What does the Charter mean to Roger?

What does the Charter mean to Roger?

Roger Marple resides in Alberta. He lives with dementia. Roger, an advocate for dementia awareness, is a member of the Advisory Group that created the Canadian Charter of Rights for People with Dementia. He was also one of the faces of Alzheimer’s Awareness Month this past January. Read what Roger thinks about the Charter below:

Our Constitution is the supreme law of Canada. Our Charter of Rights and Freedoms is a part of that constitution, thus making it the most important law we have in Canada. The rights and freedoms we enjoy aren’t often given a second thought, due to our different levels of government respecting our Charter. This is the framework that our government works within, and the standards that we live by, day in and day out.

But what happens if your rights have been violated in some way? Would you know about the complaint and appeal procedures you’re entitled to when your rights aren’t being protected or respected?

Our Canadian Charter of Rights for People with Dementia exists within the framework of the Charter of Rights and Freedoms that we enjoy. This gives pause for thought. How does our Charter of Rights apply to people living with dementia as well as our loved ones, who live with this disease as much as we do?

I want to give you an example of how having the Canadian Charter of Rights for People with Dementia in our lives helps me recognize the subtle ways in which our rights can be violated.

A friend invited me to an event in our city called a “PechaKucha.” If you haven’t heard of this, it’s when members of a community gather to share stories in their lives with others. They could be about a clean water project in Haiti they are involved with, or someone sharing a tour they experienced in different parts of the world. If you haven’t been to one yet, I’d highly recommend it.

At the PechaKucha I attended, a young woman presented the “Cyber Seniors” program in my city. This program matches seniors in our community with young people to teach them internet skills such as using email. Impressed, I thought about how my local Alzheimer Society was always looking for more opportunities to enhance people’s journeys with dementia, helping them get the most out of living well with this disease for as long as possible.

During a break, I approached the woman and praised her for this wonderful program. I told her that I’d love to introduce her to our local Alzheimer Society staff to discuss how this program could benefit people with dementia in our community. The young woman’s reply was prompt.

“We do not offer this program to people with dementia,” she said. I asked, why not? In response, she told me that dementia is a progressive disease and people with dementia would not be able to benefit from this.

If you could’ve seen me at this moment, you would’ve seen the hurt and disappointment in my eyes and, I must admit, a twinge of anger. Not wishing to show these emotions, I took a few deep breaths before looking at her and responding.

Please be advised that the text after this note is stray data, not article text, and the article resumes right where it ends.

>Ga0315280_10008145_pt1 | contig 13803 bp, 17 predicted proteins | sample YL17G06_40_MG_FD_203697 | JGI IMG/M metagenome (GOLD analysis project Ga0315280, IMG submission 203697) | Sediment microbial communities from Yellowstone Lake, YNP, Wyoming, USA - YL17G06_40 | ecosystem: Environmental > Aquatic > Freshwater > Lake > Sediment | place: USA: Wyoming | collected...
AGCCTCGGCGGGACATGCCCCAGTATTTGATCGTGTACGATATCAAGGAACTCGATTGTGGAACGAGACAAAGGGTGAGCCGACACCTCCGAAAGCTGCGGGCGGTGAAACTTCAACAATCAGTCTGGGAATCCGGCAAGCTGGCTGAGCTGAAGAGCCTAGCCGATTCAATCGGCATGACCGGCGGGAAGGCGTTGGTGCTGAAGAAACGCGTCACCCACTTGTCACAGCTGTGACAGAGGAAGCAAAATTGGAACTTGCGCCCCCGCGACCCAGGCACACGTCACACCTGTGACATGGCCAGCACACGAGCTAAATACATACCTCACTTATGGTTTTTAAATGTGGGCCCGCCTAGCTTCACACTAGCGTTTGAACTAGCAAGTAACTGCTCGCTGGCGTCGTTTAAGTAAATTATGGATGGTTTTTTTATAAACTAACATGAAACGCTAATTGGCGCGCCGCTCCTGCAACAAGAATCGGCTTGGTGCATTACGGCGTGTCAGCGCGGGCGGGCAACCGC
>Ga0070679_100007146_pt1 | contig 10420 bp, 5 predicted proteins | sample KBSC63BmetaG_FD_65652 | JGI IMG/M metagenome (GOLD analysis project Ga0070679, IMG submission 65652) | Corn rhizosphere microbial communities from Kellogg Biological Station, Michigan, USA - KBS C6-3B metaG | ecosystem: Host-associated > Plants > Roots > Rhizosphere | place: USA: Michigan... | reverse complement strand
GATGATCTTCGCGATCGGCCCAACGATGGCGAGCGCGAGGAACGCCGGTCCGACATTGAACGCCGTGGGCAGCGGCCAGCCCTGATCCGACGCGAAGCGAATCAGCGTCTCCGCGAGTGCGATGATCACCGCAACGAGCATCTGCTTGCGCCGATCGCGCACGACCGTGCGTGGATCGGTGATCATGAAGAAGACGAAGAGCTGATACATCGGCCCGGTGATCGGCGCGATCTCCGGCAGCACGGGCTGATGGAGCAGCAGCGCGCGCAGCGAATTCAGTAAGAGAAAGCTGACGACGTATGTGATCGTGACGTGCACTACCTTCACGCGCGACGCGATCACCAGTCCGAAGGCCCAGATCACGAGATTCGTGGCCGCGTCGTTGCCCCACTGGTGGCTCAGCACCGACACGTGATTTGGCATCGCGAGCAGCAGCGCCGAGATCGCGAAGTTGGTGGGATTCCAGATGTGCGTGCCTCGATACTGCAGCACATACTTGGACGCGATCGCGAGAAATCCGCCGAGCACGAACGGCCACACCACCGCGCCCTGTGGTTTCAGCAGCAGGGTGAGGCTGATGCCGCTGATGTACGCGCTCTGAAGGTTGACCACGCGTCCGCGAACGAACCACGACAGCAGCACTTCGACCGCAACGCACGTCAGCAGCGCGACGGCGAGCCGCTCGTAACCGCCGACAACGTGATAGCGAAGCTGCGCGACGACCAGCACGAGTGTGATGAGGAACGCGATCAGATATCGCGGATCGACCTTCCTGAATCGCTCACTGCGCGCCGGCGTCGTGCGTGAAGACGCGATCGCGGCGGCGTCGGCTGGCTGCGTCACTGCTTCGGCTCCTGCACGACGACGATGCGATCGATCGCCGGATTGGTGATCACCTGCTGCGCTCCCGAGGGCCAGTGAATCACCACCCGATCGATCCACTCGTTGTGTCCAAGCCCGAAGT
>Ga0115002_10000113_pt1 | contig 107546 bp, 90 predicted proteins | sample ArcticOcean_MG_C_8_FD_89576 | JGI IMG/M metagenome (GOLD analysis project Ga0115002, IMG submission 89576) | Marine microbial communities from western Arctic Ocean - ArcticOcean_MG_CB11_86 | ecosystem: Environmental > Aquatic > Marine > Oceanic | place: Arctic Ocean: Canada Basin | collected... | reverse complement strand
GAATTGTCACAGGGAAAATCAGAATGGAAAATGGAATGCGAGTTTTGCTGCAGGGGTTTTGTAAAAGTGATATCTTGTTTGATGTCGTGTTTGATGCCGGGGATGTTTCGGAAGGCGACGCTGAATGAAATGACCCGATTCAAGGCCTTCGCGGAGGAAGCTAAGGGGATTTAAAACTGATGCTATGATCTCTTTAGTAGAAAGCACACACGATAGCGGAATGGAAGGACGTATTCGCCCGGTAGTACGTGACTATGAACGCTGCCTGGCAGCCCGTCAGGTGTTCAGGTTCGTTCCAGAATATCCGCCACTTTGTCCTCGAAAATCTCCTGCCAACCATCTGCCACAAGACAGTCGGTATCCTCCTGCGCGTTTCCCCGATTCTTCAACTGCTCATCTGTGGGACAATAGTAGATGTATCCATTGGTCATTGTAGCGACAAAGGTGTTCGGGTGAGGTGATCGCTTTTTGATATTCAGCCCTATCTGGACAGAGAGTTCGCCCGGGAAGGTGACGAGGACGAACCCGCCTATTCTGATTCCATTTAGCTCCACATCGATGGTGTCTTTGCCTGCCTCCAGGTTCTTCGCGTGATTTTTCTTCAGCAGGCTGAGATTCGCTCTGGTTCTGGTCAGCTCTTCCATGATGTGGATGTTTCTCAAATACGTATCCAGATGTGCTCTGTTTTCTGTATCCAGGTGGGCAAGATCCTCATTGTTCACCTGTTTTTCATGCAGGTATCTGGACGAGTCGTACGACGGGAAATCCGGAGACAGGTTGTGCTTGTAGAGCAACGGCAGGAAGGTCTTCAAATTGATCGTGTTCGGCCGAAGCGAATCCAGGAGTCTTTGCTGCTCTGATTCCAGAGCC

“There are a thousand faces to dementia,” I said. “We need to recognize all the faces of dementia, not just the later stages of this disease when people with dementia are no longer able to learn.” I told her of the many people I knew who were in the functional stages of this disease and who would benefit from the Cyber Seniors program in a big way.

Then it came. “We all have the right to learn regardless of an illness, race or other unfair reasons,” I stated. This was something that I had remembered from the Charter. I told her that I myself have Alzheimer’s, and how disappointed I was by her response.

From there, the woman explained that the program had a hard time keeping up with young people to match with seniors and so they were very busy. Though she kept emphasizing how busy they were, it sounded like a cop out to me. In my eyes, they wouldn’t be at the PechaKucha promoting this program to the community if they were too busy to offer it in the first place.

My point with this example is the following: what do human rights look like to you? We live in one of the best countries in the world. Canadians are often envied worldwide for the great standard of living that we enjoy every day. With the Charter, we can ensure that Canadians with dementia can enjoy that standard of living too, without their rights being violated.

If you’re a person with dementia and can’t think of an example in your life where your rights have been violated, I say right on. That’s the way it most certainly should be. Such has been the case for the better part of my life with dementia, and I hope that continues for you.

If you’re a person with dementia and feel that your rights have been violated, whatever way that may look like, I encourage you to explore more to ensure that is indeed the case, and if true, use the Charter to exercise your rights for a fair outcome.

We, as citizens in this great country, have a responsibility to live within and uphold this framework for rights that we hold so dear to our hearts as Canadians.


Read more about the Canadian Charter of Rights for People with Dementia, and how it helps people like Roger.

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